A Very Die Hard Christmas, Josh Carson’s hit musical spoof of a certain Bruce Willis holiday classic, is back for 2017, sharper, funnier, and more outrageous than ever, and just what Santa ordered for those who like their year-end festivities to be naughty rather than nice.

Star-Making Performance Scenie winner Wade Wilson is back at Theatre Unleashed as well (thank you Saint Nick!) as NYPD’s John McClane, bound and determined to foil dastardly Hans Gruber (Jim Martyka) and his armed band of Teutonic terrorists (Carey Matthews, Matt Pick, and Robby DeVillez as Douche, Karl, and Schnell) in their plan to steal $640 million in bearer bonds from L.A.’s towering Nakatomi Plaza. (If you haven’t seen the 1988 action movie smash that started the franchise, Netflix it tout de suite to double your Very Die Hard Christmas fun.)

Serving as our narrator is portly, life-sized puppet Al the Snowman* (DeVillez), whose “It’s A Very Die Hard Christmas” (sung to the tune of “Holly Jolly Xmas”) warns the audience in advance that “it’s rated R, they go too far, and your mom might get pissed.”

Matthews doubles as McClane’s driver Argyle, blissfully unaware of the events unfolding high above him on the 30th floor, where Christmas Eve partygoers include John’s estranged wife Holly Gennaro (Kiré Horton), her pregnant coworker Ginny (Liesl Jackson), coke-snorting junior exec Linus (DeVillez), and a quickly dispatched CEO Mr. Takagi (yours truly stepping in at the performance reviewed because “someone forgot to cast the role”).

Aiding and abetting the Hans Gruber Gang are Theo (DeVillez, sock-puppet mouse on hand), a toe-headed Elf (DeVillez, manipulating a miniature Hermie*), Yukon Cornelius* (a full-sized Pick), and none other than Jimmy Stewart himself (Matthews, who doubles as George Bailey in the concurrently running It’s A Wonderful Life: The Radio Play).

Adding to the fun are musical takeoffs on nearly a dozen holiday favorites including Holly’s “All I Want For Christmas Is You,” the terrorist trio’s harmonizing to Alvin and the Chipmunks’ “Christmas Song,” and a full-cast “Snow Miser Song” from The Year Without a Santa Claus (“He’s Mr. Hans Gruber, and he’s in charge. Although he’s West German, he sounds British by in large.”), and if only Pick has veritable musical theater pipes, you’ll be laughing so hard, you won’t mind an occasional off note or two or three with musical director Luis “Tony” Gonzalez making the most of what his cast has got. (The company may not be trained dancers either, but Lindsay Anne Braverman knows how to choreograph to their strengths in one delicious production number after another.)

Unlike 2015’s A Very Die Hard Christmas 1.0 (about which I wrote that “there are moments the show could benefit from greater precision”), Version 3.0 is even sharper than last year’s new-improved version under Gregory Crafts’ better-than-ever direction.

Rising star Wilson is even funnier, sexier, and more dauntless than in years past as “Black Irish” John, a whiz at talk-singing, and one hell of a fist-to-fist combatant with J. Anthony McCarthy choreographing some of the most realistic stage fighting I’ve seen.

Powerhouse cast newcomer Matthews delivers a quartet of scene-stealing turns as Argyle, Douche, Thornburg, and Jimmy, a feat made ever more noteworthy by the fact that he joined the production only a week before Opening Night.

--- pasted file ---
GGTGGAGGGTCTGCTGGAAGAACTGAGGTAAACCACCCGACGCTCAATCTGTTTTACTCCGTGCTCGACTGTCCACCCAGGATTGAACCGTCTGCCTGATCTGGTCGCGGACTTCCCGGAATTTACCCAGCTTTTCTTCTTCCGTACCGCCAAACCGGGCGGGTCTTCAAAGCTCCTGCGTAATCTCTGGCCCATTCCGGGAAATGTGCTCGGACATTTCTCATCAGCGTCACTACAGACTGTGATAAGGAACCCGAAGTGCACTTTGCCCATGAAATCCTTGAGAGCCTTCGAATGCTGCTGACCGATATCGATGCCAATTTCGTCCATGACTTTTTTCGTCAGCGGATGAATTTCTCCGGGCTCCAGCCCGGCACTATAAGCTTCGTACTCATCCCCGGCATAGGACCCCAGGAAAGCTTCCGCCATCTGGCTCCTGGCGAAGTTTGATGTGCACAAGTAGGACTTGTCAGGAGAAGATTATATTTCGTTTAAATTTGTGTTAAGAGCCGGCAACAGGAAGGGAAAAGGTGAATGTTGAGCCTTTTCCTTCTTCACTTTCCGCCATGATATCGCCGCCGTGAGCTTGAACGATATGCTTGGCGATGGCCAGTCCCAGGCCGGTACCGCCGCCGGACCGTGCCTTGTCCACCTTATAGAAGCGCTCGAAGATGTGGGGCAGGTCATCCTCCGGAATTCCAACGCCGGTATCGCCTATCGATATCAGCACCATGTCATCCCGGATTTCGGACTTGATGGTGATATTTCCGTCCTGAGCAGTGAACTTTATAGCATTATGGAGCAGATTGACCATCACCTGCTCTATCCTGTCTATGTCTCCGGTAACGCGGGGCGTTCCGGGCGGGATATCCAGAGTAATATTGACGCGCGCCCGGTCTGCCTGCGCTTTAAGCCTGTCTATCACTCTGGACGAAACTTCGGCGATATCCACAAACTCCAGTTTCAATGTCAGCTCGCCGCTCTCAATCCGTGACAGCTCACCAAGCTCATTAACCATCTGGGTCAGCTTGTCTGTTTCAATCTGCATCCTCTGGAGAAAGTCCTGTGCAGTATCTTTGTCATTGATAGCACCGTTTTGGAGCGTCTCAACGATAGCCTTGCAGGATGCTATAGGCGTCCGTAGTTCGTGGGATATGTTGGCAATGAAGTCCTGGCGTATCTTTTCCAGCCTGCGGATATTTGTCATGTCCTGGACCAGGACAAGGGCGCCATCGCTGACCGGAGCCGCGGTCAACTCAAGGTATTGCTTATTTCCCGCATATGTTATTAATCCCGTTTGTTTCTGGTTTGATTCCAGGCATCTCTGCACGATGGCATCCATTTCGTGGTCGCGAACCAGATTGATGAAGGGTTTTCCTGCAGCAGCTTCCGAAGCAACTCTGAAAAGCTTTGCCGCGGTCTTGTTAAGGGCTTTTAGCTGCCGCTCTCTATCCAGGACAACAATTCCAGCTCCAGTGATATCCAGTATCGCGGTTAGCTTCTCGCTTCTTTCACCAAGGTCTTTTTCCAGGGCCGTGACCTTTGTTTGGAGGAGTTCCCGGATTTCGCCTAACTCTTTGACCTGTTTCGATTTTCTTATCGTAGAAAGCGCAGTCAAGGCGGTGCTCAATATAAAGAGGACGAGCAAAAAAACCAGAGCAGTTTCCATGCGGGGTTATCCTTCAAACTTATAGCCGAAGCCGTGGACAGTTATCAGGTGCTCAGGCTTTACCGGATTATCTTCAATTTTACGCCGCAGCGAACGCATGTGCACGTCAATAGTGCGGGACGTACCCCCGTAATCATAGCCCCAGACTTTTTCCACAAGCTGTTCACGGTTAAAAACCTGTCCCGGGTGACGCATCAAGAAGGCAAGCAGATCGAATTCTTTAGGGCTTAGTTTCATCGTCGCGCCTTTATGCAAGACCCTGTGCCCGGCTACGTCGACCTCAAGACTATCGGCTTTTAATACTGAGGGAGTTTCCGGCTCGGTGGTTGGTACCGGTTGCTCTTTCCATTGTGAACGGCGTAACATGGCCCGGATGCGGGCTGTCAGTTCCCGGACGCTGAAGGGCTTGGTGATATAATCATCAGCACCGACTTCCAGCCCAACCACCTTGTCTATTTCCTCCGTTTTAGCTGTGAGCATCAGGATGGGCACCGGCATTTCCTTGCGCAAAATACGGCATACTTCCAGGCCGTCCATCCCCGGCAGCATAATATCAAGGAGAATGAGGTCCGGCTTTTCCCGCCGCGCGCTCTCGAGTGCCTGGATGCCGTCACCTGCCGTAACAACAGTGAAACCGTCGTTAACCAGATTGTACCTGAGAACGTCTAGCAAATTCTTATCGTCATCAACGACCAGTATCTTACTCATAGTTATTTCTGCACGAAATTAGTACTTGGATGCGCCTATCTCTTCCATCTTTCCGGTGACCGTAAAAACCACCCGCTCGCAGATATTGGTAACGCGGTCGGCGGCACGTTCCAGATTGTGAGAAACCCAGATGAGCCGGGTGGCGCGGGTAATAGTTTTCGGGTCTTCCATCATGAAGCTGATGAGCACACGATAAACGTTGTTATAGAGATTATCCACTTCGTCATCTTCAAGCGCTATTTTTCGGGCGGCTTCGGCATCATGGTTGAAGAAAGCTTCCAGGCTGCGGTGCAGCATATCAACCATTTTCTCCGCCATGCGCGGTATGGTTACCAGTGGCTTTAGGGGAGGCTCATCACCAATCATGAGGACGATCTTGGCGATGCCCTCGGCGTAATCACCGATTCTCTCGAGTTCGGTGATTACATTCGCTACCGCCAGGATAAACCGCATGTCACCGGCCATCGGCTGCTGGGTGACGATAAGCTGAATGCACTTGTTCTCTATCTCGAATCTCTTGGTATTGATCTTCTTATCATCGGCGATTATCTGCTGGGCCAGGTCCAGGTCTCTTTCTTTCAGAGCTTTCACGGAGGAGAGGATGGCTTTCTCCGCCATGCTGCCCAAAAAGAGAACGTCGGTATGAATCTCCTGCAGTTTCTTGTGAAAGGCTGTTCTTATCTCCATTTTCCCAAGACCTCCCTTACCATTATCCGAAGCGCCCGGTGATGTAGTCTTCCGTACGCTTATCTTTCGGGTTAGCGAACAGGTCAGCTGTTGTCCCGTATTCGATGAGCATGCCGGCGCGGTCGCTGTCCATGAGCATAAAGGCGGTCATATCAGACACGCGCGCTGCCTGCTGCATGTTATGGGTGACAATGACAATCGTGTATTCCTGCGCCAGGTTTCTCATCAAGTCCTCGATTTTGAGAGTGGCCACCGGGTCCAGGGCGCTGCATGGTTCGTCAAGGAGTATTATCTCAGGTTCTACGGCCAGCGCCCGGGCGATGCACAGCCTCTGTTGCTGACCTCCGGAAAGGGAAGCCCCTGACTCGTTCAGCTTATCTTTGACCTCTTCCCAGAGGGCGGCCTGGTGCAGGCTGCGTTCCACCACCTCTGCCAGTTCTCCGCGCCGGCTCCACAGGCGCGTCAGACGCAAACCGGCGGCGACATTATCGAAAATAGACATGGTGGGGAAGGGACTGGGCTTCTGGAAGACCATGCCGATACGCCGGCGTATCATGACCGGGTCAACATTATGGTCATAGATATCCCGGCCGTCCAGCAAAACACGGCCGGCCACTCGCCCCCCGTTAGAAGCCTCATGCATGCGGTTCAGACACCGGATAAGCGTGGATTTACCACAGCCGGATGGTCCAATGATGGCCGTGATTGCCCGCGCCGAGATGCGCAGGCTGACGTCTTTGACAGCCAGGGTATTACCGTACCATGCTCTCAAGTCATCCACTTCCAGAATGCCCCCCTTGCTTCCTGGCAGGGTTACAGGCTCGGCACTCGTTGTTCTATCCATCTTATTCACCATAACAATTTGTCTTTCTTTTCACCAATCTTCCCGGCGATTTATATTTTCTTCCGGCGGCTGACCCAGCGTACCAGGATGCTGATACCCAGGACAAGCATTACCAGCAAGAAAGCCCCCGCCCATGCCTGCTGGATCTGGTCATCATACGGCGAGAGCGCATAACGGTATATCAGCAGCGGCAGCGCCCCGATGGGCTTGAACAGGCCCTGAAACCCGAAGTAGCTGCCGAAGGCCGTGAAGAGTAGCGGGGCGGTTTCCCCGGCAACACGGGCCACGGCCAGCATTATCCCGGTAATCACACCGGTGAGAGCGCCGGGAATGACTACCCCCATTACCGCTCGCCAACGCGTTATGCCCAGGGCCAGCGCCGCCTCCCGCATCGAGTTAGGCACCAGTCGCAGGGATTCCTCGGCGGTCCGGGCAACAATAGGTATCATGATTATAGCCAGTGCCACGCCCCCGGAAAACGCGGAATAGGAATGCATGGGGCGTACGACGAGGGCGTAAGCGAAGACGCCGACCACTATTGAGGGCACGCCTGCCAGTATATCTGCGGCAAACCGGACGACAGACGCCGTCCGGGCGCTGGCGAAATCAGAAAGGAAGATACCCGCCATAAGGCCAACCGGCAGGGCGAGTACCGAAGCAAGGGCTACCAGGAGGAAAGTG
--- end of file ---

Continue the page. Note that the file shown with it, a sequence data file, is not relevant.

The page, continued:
2.0 returnee DeVillez proves himself not only a top-notch puppeteer as holly-jolly Al, sassy Theo, and feisty Hermy (kudos to puppet builder Bradley Upton) but also a cocky, coke-snorting Linus and a terroristic treat as bungling, vocabulary-challenged Schnell .

 The ab-fab Horton is back for her second year too as a spot-on, big-haired, big-voiced Holly, Jackson is once again delightfully dippy as Ginny in addition to delectable cameos as a Pippi Longstocking-wigged Lucy McClane and a dumber-than-dumb police dispatcher, and newbee Pick has Karl and Yukon stealing scenes right and left with his platinum-blond heavy-metal locks and operatic baritone.

 Most sensational of all is Martkya’s masterful take on Hans Gruber, Alan Rickman-eque enough to satisfy Die Hard purists while making the cunning, conniving, cold-hearted creep his inspired own.

Since much of Die Hard takes place on the unfinished floors of the Nakatomi Plaza, Ann Hurd’s stripped-down dry-wall set and its handful of folding chairs and tables does the budget-conscious trick quite nicely indeed.

Aaron Lyon’s sound design neatly integrates dramatic musical underscoring, multiple effects (including gunshots galore), and karaoke tracks.

Jessica J’aime’s costumes and Luis Ramirez’s wigs pay amusing tribute to the movie original’s ‘80s style, Craft’s striking lighting merits its own kudos, and Mark Bell’s special effects are as inventive as can be.

Beth Scorzato is stage manager.

I went wild for Theatre Unleashed’s very first A Very Die Hard Christmas two Decembers back, so much so that I’ve returned twice since then and if the production gets a 2018 revival, I’ll be back for still more. It’s the most free-wheeling fun you’ll have all holiday season.

*popping over from Rudolph the Red-Nosed Reindeer, the 1964 Christmas stop-motion animated television special

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The Belfry Stage, Upstairs at the Crown, 11031 Camarillo St., North Hollywood.

–Steven Stanley
December 6, 2017
Photos:   SoCal Studios


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